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July 19, 2015updated 21 Oct 2016 5:24pm

CIOs must regain control of application development and management

C-level briefing: Marco Comastri GM EMEA CA Technologies says his is not an application company but entering the App Economy is changing the enterprise software world.

By Sam

Becoming software driven is now seen as a critical business differentiator by 40% of businesses today (78% of businesses believe this will be the case in three years) according to European wide research commissioned by enterprise software firm CA Technologies.

Based on the findings of its research the focus of this software development should be on customer experience, it says.

Marco Comastri is President EMEA at CA Technologies. CBR sat down with Mr Comastri in London to ask how CA will execute its app economy strategy.

He began by acknowledging that the company is on a mission to explain.

"We are taking and positioning the value proposition of CA in a different way. Five or ten years ago it wasn’t so clear or easy to explain what CA was doing. Today, we are giving a message to the market that CA is an enabler of the app economy. This is important because the app economy drives additional business. Through our tools we can empower the enterprise to be more business ready, to take the opportunity," he says.

The context for this is what at first glance could appear to be a contradiction. Enterprise CIOs have too many applications to manage but must develop more applications in-house in order to provide a basis for businesses to thrive in the ‘app economy.’ Hence the emphasis on customer experience.

So CIOs must first regain control of the enterprise apps that they have while changing the development processes and cycles by bringing control of application development and management in house.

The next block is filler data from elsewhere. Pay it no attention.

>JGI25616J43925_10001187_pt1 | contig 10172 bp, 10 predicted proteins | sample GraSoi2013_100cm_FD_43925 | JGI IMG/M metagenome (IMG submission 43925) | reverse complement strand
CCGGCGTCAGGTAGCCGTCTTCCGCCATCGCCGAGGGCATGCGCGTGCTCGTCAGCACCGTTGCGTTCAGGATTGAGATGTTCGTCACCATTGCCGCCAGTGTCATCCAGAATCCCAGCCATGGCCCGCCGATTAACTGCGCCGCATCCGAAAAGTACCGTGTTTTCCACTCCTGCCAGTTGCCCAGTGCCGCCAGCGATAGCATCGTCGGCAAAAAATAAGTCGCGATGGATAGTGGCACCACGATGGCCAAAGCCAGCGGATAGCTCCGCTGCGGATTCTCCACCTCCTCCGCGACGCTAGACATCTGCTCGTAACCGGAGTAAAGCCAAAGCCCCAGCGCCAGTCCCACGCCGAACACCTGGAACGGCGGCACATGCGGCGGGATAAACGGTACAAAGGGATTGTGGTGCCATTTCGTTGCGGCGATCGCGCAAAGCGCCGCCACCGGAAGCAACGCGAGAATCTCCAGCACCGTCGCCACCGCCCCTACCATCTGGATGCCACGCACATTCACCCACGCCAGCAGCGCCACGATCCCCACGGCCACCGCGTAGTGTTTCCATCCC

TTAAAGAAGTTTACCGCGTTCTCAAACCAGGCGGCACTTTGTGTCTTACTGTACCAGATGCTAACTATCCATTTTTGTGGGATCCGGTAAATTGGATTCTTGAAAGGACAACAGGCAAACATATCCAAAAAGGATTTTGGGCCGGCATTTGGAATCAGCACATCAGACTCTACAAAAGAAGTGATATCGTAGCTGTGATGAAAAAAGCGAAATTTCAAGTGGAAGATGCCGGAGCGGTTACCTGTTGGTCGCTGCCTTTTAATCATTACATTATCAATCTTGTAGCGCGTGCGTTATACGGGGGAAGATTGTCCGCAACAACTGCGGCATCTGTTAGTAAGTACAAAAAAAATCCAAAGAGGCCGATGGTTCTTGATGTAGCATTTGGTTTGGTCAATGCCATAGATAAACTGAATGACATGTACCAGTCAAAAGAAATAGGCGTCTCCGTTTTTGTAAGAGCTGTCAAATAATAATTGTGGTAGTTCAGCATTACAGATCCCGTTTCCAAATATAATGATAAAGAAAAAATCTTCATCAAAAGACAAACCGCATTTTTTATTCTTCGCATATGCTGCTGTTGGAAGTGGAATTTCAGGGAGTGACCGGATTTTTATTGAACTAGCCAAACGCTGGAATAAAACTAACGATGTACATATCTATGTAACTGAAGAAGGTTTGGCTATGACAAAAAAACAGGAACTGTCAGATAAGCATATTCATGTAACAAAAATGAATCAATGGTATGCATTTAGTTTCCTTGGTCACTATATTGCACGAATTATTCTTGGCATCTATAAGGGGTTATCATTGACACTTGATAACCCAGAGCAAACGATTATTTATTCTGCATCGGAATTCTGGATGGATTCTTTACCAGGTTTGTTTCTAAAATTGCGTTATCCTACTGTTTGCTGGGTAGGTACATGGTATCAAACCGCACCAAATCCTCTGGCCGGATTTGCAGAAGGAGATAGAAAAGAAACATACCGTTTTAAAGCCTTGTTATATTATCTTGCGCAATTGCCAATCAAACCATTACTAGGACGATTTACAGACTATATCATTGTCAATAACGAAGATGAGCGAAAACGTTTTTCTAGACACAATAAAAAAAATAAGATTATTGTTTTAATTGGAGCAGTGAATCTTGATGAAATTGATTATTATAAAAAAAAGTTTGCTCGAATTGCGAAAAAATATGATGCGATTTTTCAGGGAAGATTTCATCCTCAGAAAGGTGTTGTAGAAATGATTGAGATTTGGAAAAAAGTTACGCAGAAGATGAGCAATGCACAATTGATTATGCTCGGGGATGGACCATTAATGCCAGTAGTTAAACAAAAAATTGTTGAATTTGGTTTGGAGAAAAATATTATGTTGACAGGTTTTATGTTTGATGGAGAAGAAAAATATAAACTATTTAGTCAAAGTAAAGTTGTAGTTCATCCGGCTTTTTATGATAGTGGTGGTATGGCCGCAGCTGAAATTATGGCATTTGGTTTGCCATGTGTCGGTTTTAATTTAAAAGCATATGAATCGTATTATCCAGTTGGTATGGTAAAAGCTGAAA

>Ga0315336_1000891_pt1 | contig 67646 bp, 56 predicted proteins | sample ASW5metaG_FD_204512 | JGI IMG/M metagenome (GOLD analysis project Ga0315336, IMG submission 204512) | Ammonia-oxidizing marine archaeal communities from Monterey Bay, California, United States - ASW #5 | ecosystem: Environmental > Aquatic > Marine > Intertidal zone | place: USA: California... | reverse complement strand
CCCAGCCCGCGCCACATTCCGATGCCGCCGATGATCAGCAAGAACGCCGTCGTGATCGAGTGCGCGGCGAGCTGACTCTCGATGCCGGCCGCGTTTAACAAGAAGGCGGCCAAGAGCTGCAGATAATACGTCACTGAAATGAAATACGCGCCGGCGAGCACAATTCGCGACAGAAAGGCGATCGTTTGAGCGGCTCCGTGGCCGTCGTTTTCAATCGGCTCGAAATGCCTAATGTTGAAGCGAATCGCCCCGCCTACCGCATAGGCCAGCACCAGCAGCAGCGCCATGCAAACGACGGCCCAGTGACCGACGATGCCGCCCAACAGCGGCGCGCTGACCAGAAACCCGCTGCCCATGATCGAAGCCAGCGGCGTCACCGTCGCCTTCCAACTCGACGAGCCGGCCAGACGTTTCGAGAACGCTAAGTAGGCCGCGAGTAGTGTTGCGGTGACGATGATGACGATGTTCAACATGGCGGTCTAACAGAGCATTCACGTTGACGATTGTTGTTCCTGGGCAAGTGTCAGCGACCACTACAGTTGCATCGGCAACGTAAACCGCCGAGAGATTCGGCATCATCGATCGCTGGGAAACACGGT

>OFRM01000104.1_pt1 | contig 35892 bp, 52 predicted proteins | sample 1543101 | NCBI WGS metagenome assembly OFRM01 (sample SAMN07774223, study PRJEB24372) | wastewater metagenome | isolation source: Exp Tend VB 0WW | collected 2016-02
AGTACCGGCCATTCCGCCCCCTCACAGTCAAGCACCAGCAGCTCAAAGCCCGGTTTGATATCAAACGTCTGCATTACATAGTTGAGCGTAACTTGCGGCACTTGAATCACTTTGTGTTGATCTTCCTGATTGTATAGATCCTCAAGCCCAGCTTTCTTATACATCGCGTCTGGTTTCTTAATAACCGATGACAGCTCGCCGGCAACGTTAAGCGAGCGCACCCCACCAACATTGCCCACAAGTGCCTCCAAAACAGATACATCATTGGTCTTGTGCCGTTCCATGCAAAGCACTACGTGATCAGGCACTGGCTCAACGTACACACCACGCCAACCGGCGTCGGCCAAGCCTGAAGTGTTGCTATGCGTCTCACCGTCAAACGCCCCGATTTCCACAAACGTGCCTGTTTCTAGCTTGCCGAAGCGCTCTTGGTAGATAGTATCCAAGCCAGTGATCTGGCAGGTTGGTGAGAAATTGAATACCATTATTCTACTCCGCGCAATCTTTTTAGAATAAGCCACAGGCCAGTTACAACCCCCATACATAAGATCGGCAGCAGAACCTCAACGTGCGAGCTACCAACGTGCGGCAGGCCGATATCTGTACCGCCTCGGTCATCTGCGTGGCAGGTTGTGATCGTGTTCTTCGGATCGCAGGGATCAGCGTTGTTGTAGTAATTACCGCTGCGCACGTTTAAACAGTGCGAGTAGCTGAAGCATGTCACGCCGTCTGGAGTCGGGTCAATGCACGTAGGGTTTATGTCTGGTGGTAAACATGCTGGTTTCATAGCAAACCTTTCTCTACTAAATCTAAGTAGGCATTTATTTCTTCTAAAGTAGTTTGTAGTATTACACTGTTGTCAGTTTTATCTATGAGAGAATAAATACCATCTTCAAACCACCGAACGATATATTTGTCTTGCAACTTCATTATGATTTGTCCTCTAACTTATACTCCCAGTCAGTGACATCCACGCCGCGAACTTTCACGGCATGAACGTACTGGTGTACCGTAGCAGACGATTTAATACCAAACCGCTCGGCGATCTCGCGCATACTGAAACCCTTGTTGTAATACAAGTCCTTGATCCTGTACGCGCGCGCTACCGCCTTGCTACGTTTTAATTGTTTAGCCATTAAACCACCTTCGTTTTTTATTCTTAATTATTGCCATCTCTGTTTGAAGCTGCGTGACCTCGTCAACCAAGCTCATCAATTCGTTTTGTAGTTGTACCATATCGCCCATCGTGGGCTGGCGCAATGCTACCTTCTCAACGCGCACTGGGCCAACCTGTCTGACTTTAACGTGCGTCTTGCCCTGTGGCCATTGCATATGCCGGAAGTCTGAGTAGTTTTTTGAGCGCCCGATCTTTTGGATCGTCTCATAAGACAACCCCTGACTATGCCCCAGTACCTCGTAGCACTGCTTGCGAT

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"If you go back five or 10 years and said to a CIO: ‘Do you want to create an application?’ Most probably the answer would have been ‘No.’ They would be more likely to have said: ‘I have SAP, I have Siebel and others and these providers will manage the applications of my company.’

Today it is different says Mr Comastri: "The CIO is trying to regain control of these applications. And this transition means they want to have fewer applications. Today, more and more they are thinking ‘I will create new applications in house."

The position of his company to help deliver against these requirements, he says, is focused on management cloud, security, application economy, dev ops and mainframe. These are core competencies for CA and customers understand they value of what it is doing in these areas, he says.

"We’re not an application company but provide tools to deliver applications. So we are limited to the infrastructure to enable the application economy. But we are positioning CA pretty clearly. We are not in the project business. We are not in the service business. We are a software company. We are not in the business of implementation."

CA engages with companies such as Lloyds bank and Mr Comastri offers it as an example of a success story where its enabled agile application development.

"The investment we are making are done through organic development and through acquisitions. We’re adding to our portfolio, so we can serve the enterprise and to turn legacy companies onto this new world. Three and a half years ago we acquired ITKO, a Dev Ops company which produces service virtualisation software. (ITKO solutions promise to improve the effectiveness of application development teams.) So you can virtualise where to develop the application. We added this to our portfolio and then started talking to our big clients such as Lloyds (the UK banking group). They embraced this technology and it shortened the development cycle for their applications."

Asked whether or not there is an obsession with the consumer in the app economy space Mr Comastri says that this is not the case but recognises that engaging even with his enterprise target market means using tools and methods more usually associated with consumers:

"I don’t believe that the app economy is only about consumer and I will use CA as an example. Recently we did some research and found that more than 50% of customers take a decision around buying our software before anyone from CA shows up and gives them a business card. We are certainly not a consumer company but the app economy means also influencing the decision through social media, through the Internet and through benchmarking. The customers are becoming smart and more prepared, they are making up their mind before they enter negotiations with the company," he says.

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